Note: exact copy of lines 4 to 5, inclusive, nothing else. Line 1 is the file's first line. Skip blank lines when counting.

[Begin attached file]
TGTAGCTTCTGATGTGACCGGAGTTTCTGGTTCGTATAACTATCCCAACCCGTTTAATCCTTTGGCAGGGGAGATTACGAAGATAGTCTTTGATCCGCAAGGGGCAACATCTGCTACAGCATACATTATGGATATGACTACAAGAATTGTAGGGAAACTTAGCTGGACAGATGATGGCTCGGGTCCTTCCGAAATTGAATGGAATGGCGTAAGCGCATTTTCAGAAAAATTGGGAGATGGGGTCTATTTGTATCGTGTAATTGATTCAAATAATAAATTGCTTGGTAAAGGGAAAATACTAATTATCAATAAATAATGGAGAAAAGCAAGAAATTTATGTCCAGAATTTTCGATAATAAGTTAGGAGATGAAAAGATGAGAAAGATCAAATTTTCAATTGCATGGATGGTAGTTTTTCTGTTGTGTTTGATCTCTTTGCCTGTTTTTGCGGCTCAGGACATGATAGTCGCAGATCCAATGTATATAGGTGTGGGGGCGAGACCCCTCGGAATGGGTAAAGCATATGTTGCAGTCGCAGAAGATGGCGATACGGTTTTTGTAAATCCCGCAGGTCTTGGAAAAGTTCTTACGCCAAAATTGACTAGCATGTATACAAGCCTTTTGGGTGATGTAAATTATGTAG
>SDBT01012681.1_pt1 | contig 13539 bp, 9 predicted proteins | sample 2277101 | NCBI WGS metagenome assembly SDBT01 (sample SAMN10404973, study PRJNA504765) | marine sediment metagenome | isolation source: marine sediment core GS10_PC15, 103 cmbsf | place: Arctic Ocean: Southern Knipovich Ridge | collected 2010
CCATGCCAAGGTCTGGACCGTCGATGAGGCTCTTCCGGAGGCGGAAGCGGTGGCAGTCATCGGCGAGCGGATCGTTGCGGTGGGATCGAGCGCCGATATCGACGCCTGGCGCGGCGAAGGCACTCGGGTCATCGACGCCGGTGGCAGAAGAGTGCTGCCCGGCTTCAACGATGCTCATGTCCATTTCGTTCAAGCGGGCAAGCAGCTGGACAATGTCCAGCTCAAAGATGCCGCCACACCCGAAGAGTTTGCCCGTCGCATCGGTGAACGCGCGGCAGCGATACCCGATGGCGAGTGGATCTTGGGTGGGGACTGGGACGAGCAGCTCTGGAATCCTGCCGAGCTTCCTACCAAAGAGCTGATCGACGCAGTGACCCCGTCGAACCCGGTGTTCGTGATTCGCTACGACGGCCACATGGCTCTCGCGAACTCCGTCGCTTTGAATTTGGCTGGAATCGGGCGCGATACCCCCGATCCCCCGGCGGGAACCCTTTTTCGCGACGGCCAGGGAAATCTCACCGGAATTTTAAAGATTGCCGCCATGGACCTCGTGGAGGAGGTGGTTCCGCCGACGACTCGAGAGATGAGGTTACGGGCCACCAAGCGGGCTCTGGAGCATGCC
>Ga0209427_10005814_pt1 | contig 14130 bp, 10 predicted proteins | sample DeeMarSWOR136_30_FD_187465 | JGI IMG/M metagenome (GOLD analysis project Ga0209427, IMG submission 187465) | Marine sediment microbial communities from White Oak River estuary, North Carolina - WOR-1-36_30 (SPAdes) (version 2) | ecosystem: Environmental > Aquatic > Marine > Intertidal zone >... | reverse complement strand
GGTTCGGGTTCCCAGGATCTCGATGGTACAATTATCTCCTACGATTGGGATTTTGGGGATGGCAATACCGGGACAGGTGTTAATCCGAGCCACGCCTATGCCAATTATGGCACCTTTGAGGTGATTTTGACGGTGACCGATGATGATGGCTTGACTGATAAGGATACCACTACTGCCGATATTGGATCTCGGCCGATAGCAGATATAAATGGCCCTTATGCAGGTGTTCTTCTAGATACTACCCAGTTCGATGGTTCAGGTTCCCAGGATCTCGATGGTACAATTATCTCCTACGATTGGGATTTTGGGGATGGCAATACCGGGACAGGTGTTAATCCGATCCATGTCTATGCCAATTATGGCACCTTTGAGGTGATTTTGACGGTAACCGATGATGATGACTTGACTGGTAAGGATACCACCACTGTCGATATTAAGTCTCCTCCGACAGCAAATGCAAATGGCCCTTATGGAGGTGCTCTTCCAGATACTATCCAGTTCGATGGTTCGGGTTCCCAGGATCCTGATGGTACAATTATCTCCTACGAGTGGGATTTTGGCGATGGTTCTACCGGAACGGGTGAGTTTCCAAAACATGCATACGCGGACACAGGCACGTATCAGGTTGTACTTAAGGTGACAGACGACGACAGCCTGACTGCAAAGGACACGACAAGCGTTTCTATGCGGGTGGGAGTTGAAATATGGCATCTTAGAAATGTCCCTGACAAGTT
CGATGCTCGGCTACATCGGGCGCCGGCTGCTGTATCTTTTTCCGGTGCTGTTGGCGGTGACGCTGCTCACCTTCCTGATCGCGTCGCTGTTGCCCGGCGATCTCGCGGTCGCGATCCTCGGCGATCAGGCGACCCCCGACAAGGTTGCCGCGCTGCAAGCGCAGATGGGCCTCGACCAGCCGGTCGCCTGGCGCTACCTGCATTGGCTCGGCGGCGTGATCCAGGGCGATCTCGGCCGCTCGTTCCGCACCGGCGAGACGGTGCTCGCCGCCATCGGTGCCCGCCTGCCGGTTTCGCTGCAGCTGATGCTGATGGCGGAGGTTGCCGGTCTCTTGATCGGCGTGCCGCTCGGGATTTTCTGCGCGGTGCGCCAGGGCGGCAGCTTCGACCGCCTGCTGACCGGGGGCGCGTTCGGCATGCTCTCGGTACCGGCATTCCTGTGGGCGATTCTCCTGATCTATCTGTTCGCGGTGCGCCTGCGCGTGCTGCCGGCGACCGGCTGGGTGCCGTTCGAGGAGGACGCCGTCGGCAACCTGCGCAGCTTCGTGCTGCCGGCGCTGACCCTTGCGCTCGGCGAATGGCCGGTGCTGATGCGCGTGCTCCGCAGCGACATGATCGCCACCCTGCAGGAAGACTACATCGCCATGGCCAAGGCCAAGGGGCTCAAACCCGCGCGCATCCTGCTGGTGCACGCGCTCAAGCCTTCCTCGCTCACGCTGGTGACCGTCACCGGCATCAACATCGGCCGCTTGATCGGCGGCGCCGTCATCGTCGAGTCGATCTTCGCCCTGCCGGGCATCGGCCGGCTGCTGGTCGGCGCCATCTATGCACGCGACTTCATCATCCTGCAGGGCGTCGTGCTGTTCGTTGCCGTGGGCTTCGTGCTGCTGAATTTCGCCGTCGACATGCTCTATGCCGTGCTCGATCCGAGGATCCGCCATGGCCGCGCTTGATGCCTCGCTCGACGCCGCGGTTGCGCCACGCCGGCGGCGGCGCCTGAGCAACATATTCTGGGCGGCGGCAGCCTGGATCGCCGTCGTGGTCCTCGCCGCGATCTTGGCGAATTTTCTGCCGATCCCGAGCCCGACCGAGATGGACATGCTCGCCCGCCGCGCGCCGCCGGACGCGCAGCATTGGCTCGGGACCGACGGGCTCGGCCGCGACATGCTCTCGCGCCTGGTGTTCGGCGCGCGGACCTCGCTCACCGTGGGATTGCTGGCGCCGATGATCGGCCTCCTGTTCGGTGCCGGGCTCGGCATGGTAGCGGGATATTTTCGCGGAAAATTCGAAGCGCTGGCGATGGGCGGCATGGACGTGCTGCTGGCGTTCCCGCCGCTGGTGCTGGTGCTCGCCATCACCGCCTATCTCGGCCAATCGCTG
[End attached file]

>Ga0209427_10005814_pt1 | contig 14130 bp, 10 predicted proteins | sample DeeMarSWOR136_30_FD_187465 | JGI IMG/M metagenome (GOLD analysis project Ga0209427, IMG submission 187465) | Marine sediment microbial communities from White Oak River estuary, North Carolina - WOR-1-36_30 (SPAdes) (version 2) | ecosystem: Environmental > Aquatic > Marine > Intertidal zone >... | reverse complement strand
GGTTCGGGTTCCCAGGATCTCGATGGTACAATTATCTCCTACGATTGGGATTTTGGGGATGGCAATACCGGGACAGGTGTTAATCCGAGCCACGCCTATGCCAATTATGGCACCTTTGAGGTGATTTTGACGGTGACCGATGATGATGGCTTGACTGATAAGGATACCACTACTGCCGATATTGGATCTCGGCCGATAGCAGATATAAATGGCCCTTATGCAGGTGTTCTTCTAGATACTACCCAGTTCGATGGTTCAGGTTCCCAGGATCTCGATGGTACAATTATCTCCTACGATTGGGATTTTGGGGATGGCAATACCGGGACAGGTGTTAATCCGATCCATGTCTATGCCAATTATGGCACCTTTGAGGTGATTTTGACGGTAACCGATGATGATGACTTGACTGGTAAGGATACCACCACTGTCGATATTAAGTCTCCTCCGACAGCAAATGCAAATGGCCCTTATGGAGGTGCTCTTCCAGATACTATCCAGTTCGATGGTTCGGGTTCCCAGGATCCTGATGGTACAATTATCTCCTACGAGTGGGATTTTGGCGATGGTTCTACCGGAACGGGTGAGTTTCCAAAACATGCATACGCGGACACAGGCACGTATCAGGTTGTACTTAAGGTGACAGACGACGACAGCCTGACTGCAAAGGACACGACAAGCGTTTCTATGCGGGTGGGAGTTGAAATATGGCATCTTAGAAATGTCCCTGACAAGTT